The 16 million Starbucks customers who use the company’s mobile payment service may want to strengthen their log-in credentials and reconsider using the auto-load feature.
Independent journalist and best-selling author Bob Sullivan reported on Monday that hackers recently stole money from several Starbucks customers by gaining access to their credit card information through the Starbucks app and using the auto-load function.
Sullivan described how one Starbucks customer had $34.77 stolen from her account last week, another $25 after it was auto-loaded, and another $75 after the hackers changed her auto-load amount. All of this took place in less than ten minutes.
Sullivan cites three other Starbucks customers who had their accounts hacked within the past month. This Reddit thread shows a handful of others who had similar issues. Some hackers even used stolen accounts to email gift cards to themselves.
“Essentially, any criminal who obtains username and password credentials to Starbucks.com can drain a consumer’s stored value, and attack their linked credit card,” Sullivan noted.
Sullivan added that hackers who gain access to a Starbucks card can move balances to a card or account they control by changing a victim’s email address used for a transfer verification code.
“Because the crime is so simple, can escalate quickly, and the consumer protections controlling the transaction are unclear, I recommend all Starbucks consumers immediately disable auto-reload on the Starbucks mobile payments and gift cards,” Sullivan wrote.
Starbucks spokeswoman Maggie Jantzen told GeekWire that these recent incidents are “not widespread” and noted that “customer security is incredibly important to us.”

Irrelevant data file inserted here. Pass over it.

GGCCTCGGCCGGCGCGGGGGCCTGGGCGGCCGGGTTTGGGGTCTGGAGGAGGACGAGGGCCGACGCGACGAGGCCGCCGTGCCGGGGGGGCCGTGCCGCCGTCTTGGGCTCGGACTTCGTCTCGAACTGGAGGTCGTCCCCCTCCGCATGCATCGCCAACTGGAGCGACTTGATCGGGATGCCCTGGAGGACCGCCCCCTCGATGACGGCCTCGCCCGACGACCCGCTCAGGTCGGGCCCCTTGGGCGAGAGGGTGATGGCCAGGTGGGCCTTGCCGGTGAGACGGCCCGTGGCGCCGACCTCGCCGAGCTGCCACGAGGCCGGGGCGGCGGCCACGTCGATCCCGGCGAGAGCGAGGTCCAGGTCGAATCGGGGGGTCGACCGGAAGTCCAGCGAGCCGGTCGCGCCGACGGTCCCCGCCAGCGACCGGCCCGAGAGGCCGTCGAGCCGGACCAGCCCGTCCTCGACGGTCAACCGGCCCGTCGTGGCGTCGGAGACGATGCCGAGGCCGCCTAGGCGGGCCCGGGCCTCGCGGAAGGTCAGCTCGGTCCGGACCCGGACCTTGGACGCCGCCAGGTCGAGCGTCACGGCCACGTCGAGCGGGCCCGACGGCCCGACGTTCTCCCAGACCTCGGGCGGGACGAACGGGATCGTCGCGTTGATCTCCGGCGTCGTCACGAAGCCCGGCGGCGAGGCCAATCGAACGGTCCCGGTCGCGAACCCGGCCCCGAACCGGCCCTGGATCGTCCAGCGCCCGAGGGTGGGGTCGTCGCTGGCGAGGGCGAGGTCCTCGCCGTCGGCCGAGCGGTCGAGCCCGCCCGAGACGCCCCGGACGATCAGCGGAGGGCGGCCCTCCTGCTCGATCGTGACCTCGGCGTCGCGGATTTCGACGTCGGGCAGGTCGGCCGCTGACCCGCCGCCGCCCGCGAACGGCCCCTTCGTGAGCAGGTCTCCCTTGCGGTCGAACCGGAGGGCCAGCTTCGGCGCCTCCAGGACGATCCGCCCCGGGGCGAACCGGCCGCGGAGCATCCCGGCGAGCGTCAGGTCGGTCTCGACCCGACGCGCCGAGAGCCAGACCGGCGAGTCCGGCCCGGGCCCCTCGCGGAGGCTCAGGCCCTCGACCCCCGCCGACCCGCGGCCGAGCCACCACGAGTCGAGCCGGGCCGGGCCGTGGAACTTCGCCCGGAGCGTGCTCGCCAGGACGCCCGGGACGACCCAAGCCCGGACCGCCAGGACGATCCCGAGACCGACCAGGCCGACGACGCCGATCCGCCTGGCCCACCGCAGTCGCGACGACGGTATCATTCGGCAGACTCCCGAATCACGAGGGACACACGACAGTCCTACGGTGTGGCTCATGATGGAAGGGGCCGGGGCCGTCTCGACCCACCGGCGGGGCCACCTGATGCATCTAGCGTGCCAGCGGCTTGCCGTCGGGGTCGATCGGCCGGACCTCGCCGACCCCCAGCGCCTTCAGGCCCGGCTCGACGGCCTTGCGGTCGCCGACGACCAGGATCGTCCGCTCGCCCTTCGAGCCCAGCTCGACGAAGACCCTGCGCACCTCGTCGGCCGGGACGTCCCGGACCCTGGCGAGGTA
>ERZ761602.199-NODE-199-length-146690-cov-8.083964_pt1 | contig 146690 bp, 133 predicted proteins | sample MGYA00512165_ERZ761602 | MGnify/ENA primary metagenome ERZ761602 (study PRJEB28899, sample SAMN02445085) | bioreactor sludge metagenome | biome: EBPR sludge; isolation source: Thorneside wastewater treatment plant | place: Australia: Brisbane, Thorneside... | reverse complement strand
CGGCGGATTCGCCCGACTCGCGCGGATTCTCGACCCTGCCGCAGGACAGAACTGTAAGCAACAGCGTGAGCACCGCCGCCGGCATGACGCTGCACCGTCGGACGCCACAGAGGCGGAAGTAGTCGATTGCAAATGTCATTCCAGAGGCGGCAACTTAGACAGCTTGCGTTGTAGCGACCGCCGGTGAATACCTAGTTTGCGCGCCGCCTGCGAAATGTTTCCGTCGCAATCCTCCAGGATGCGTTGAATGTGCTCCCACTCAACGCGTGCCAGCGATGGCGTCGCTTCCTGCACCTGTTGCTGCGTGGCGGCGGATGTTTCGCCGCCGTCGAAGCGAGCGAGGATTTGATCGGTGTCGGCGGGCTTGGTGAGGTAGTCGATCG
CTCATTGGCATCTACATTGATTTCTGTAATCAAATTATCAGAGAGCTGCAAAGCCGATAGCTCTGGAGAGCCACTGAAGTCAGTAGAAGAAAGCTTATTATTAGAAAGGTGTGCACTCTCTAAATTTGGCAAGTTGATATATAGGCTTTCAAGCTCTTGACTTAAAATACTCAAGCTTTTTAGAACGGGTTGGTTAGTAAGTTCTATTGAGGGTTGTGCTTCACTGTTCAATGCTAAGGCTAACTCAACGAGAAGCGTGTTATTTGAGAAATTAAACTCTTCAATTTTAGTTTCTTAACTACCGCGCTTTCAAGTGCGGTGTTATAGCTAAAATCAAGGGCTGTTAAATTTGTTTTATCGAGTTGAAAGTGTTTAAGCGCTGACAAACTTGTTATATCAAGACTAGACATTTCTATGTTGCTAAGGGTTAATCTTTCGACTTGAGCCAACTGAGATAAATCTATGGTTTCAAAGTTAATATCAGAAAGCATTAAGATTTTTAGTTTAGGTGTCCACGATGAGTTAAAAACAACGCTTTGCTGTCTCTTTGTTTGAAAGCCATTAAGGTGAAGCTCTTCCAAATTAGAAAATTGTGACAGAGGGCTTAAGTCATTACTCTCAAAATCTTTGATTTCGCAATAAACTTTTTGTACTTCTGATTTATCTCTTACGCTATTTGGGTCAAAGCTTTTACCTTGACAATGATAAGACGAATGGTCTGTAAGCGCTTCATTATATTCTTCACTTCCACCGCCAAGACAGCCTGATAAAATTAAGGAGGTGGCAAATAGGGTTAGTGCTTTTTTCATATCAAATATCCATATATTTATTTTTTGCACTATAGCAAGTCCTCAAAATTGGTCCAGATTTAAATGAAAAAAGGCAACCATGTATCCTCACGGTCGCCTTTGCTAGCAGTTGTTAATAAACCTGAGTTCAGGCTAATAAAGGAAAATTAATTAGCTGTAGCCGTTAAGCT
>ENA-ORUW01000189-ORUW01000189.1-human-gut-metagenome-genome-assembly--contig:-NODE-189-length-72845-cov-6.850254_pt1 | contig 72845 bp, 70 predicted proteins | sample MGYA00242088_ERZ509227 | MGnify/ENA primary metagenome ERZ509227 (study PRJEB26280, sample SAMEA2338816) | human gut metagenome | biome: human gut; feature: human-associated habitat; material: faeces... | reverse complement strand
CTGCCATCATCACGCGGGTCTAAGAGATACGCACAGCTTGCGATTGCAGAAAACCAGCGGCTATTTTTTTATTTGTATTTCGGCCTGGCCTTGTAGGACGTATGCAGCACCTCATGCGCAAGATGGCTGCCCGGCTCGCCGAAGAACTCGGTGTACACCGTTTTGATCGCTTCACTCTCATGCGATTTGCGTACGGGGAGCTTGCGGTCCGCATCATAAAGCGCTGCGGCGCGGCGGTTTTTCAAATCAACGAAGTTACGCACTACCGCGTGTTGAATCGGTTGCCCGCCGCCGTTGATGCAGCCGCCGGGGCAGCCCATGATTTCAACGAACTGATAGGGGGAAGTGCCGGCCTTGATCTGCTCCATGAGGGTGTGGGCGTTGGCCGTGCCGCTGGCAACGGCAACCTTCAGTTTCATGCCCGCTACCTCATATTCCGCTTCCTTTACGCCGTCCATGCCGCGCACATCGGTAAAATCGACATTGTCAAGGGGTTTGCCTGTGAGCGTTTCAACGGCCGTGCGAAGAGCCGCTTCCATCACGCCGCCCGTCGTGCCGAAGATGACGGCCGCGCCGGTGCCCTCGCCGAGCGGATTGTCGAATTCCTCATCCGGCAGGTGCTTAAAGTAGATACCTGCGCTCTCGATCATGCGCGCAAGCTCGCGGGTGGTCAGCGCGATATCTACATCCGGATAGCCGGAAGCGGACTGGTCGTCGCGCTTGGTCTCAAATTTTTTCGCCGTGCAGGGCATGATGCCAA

“We have safeguards in place to constantly monitor for fraudulent activity and, like all major retailers, work closely with financial institutions to make sure our customers are protected,” she said.
Jantzen also said that Starbucks encourages customers to “use several best practices to ensure their information is as protected as possible,” like strong passwords.
“Customers are not responsible for charges or transfers they did not make and if a customer’s Card is registered, their account balance is protected,” she added. “If a customer sees unauthorized activity on their account, we encourage them to contact us immediately.”
Starbucks has placed a big emphasis on mobile transactions over the past few years, with CEO Howard Schultz noting late last year that 16 percent of its U.S. sales came from a smartphone.
Starbucks also recently suffered a massive point-of-sale computer outage that struck stores in the U.S. and Canada last month.